European trade negotiations branded undemocratic and dangerous
Trade agreements reached by the World Trade Organisation (WTO) in Geneva this week have been heavily criticised by Friends of the Earth (FoE) and branded as undemocratic and a threat to the environment.The grassroots organisation accused governments involved in the WTO agreement of turning a blind eye to potential environmental and social implications. Spokesperson for FoE Europe Alexandra Wandel said:
"Governments are trading away our environment at the WTO. With this deal even more environmentally and socially sensitive sectors will be liberalised. Corporate lobby groups will be the big winners, the environment and the poor the big losers."
A major concern was also still the Non-Agricultural Market Access (NAMA) agreement, under which developing countries would face losing the use of national policies to promote development, according to Ms Wandel. She also said the agreement would further deepen the de-industrialisation crisis, accelerating poverty and unemployment, and harm the environment by forcing them to overuse water supplies and rely heavily on unsustainable and harmful exports of natural resources (see related story).
However, EU Trade Commissioner Pascal Lamy believed that the agreements reached at Geneva would deliver growth and development, bringing mutual benefits to all countries involved: "This decision shows that when Europe stands united we can punch our weight to the benefit of the entire trading community, especially for developing countries."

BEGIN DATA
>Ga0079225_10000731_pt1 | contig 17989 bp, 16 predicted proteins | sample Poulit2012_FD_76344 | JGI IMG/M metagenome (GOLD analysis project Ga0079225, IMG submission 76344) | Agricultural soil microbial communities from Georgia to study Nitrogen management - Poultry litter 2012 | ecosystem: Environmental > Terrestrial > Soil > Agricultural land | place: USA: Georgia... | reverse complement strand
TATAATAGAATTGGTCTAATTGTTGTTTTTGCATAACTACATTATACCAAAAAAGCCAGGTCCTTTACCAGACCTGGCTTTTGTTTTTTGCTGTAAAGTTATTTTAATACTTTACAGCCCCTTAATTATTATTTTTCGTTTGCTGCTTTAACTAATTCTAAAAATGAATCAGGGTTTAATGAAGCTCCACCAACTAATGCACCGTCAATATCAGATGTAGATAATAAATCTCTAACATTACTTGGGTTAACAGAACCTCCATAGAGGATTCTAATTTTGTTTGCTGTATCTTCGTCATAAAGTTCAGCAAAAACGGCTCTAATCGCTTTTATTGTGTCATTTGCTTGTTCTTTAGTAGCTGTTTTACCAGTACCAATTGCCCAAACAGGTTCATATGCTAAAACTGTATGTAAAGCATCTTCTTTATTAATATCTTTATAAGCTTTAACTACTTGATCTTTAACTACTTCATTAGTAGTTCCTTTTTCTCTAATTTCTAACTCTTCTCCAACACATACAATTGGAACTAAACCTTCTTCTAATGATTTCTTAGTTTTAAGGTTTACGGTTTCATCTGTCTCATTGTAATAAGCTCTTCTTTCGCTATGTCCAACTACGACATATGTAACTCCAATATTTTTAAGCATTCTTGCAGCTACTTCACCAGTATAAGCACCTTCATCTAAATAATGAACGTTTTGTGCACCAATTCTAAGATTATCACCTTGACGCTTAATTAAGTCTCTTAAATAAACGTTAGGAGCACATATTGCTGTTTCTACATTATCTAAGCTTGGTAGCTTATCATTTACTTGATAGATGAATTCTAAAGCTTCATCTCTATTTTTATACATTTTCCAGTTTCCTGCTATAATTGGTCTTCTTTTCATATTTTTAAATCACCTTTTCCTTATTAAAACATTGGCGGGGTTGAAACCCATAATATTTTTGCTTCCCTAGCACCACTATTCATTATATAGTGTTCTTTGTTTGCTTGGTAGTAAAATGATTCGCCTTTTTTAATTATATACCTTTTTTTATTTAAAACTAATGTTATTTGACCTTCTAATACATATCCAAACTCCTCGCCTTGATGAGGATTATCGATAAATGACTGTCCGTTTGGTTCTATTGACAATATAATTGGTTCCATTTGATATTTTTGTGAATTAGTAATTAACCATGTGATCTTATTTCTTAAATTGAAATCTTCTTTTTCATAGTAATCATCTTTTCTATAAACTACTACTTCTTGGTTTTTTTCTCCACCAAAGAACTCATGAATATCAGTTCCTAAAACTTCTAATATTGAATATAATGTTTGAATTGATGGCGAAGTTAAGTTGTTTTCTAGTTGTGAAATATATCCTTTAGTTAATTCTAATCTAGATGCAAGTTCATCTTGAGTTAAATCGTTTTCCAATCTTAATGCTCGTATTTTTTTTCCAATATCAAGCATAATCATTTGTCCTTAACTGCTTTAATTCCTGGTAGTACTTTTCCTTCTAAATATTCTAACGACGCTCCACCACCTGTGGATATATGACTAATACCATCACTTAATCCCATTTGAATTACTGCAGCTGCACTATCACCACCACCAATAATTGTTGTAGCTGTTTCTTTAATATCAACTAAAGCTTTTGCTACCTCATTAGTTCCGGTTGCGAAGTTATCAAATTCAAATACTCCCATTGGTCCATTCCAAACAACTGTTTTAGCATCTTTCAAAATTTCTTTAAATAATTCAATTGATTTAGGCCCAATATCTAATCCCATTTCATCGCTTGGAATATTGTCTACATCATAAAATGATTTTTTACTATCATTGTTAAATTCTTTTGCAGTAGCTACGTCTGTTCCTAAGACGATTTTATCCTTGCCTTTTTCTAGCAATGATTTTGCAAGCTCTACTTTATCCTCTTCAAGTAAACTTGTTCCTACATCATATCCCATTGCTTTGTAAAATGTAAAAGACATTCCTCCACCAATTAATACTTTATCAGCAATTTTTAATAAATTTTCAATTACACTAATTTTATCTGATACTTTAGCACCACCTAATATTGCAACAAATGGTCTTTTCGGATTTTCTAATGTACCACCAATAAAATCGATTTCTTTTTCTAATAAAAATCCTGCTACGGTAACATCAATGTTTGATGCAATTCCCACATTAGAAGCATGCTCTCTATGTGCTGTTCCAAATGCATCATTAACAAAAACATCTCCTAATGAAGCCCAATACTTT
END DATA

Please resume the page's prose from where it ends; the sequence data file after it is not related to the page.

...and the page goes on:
Franz Fischler, EU Agriculture Commissioner, also insisted that the agreement would have nothing but positive effects: "This deal will boost the world economy, farm trade and the opportunities for poorer countries. It also ensure that rich countries will follow the EU on its reform path. EU farmers will now have a clear perspective and developing countries will see better market access and less unfair competition."
But according to David Waskow from FoE US, the negotiations in Geneva were secretive and many countries were barred from key negotiating sessions: "The WTO process is completely undemocratic and this framework agreement is the result. If the WTO proceeds on the course just laid out, these negotiations will pose a serious threat to people and the environment around the world."
Head of Oxfam's international Geneva office Celine Charveriat also felt that the WTO agreements had much room for improvement: "The results of this meeting fall far short of what is needed to reform world trade rules so that they work for the poor. The lives and jobs of millions of people depend on these talks but rich countries are still forcing developing countries to adopt a strategy of damage limitation."
By Jane Kettle